Besides the public perception of timber buildings, regulatory and financial challenges remain as barriers to its wider use in Ireland. The wording of TGD Part B means that for all practical purposes developing timber structures above 10 m is highly restricted by comparison to other European markets – even for much-needed pathfinder projects. TGD Part B is currently open for public consultation, but the proposed revision will only make it less restrictive for development under 11 m. This is not sufficient to support innovation, and it presents a real risk of blocking the development of these buildings for at least another decade. It is hence critical that all designers interested in sustainability take part in this consultation to ensure mass timber construction is better supported in Ireland. As highlighted in the recently published EU Forest Strategy for 2030, member states should be “encouraged to reflect best available scientific knowledge in the design of regulations favourable to long-lasting wood products, including acting on energy and environmental performance of building and construction products”. Other challenges relate to insurances and the availability of sustainably grown, commercial grade timber for use in construction. Wider industry engagement is critical in addressing the first, while the state could strategically support the development of production facilities for biobased construction materials as has been done in Scotland.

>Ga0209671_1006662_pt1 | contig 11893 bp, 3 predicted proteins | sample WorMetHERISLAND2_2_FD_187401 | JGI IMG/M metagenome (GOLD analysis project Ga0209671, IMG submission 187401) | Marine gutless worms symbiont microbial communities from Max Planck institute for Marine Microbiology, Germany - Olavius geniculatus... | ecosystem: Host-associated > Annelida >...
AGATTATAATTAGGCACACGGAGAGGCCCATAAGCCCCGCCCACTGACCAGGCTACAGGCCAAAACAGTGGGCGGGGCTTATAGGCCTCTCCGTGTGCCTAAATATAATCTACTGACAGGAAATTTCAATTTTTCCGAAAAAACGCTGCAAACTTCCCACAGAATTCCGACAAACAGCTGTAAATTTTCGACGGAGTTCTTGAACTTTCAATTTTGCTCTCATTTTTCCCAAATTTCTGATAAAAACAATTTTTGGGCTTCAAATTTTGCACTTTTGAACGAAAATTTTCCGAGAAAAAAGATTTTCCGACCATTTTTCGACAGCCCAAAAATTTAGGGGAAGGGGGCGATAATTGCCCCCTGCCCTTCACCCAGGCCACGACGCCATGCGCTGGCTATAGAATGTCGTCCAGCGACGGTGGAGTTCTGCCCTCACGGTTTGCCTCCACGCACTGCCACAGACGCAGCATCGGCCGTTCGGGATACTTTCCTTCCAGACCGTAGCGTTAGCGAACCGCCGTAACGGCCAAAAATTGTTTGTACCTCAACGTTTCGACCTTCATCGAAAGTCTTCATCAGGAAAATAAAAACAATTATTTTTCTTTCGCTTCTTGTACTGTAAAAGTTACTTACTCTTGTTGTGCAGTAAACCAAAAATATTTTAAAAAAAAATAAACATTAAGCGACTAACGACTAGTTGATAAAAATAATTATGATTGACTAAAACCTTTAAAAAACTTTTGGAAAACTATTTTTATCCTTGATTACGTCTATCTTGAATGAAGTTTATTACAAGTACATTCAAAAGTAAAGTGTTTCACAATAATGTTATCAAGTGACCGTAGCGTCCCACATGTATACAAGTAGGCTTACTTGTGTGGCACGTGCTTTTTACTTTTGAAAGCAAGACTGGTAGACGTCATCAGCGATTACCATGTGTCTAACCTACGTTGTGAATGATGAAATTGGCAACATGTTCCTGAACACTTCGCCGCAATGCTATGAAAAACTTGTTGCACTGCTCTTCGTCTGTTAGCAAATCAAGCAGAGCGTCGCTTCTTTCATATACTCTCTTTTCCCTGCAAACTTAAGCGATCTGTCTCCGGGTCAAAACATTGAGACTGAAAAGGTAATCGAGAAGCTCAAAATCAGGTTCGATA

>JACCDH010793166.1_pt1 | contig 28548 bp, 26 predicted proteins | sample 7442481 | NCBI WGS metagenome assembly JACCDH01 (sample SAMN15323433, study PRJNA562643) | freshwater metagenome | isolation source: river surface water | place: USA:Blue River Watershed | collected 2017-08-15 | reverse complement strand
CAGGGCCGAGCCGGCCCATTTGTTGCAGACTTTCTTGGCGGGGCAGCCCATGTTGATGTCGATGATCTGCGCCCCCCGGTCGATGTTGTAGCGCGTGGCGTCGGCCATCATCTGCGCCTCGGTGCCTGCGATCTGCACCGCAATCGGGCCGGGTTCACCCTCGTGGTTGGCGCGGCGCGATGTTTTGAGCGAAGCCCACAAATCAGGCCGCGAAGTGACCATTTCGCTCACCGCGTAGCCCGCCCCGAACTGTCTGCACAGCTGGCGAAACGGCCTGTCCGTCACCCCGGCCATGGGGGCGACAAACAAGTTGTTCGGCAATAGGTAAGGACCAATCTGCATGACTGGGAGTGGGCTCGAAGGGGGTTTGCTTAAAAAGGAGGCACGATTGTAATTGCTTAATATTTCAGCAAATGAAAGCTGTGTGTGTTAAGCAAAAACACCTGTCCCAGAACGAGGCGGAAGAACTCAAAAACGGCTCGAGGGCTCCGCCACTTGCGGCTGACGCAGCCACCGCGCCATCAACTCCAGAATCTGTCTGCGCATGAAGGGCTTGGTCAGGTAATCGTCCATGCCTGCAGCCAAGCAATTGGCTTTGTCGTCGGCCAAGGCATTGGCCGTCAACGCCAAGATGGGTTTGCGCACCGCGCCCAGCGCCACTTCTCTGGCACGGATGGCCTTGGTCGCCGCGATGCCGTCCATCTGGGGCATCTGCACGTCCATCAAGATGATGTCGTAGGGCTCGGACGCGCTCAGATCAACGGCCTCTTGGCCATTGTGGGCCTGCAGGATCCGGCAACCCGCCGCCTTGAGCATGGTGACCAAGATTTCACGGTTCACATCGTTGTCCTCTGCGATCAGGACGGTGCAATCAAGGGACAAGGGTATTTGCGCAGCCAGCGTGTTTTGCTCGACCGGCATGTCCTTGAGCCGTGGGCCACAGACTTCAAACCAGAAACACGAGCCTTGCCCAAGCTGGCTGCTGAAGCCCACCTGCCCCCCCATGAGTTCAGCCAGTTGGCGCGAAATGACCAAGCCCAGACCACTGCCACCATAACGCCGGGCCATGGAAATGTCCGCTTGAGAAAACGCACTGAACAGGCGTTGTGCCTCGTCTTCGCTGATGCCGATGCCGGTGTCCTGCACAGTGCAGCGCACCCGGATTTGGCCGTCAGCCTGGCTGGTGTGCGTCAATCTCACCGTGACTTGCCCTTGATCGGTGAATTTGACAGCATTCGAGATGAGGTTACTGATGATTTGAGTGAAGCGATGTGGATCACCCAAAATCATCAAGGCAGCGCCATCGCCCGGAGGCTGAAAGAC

The importance of resource efficiency, sufficiency, and circularity
Supporting a greater use of biobased materials, including mass timber construction, while urgently needed, is not a silver bullet.
As the proposed revision of the Energy Performance of Buildings Directive (EPBD) introduces the concept of sufficiency, we should not forget that the greenest building is often the one that already exists. Prioritising what is being built, designing for life, and better using our existing stock must remain a priority. With that regard, an adequate revision of TGD Part B should first and foremost support mass timber roof extensions to existing buildings, including above 11 m. While retaining existing structures and preventing demolitions is key in reducing embodied carbon emissions, increasing density can contribute to a reduction in our carbon emissions and land-use, hence protecting biodiversity. Cross-laminated timber (CLT) is strong but has a much lower carbon intensity, and is much lighter, than steel, making it ideal to extend buildings. Dismantling barriers slowing down the adoption of CLT for roof extensions to existing buildings is hence key to support the decarbonisation of Ireland’s built environment, and the industry-wide effort to reduce the carbon footprint of all projects.
Note: In October 2022, the Irish Green Building Council (IGBC) published its roadmap to decarbonise Ireland’s built environment across its whole life cycle. Organisations are encouraged to endorse the “Building a Zero Carbon Ireland” roadmap and to take actions to address whole life carbon emissions at https://www.igbc.ie/building-a-zero-carbon-ireland/.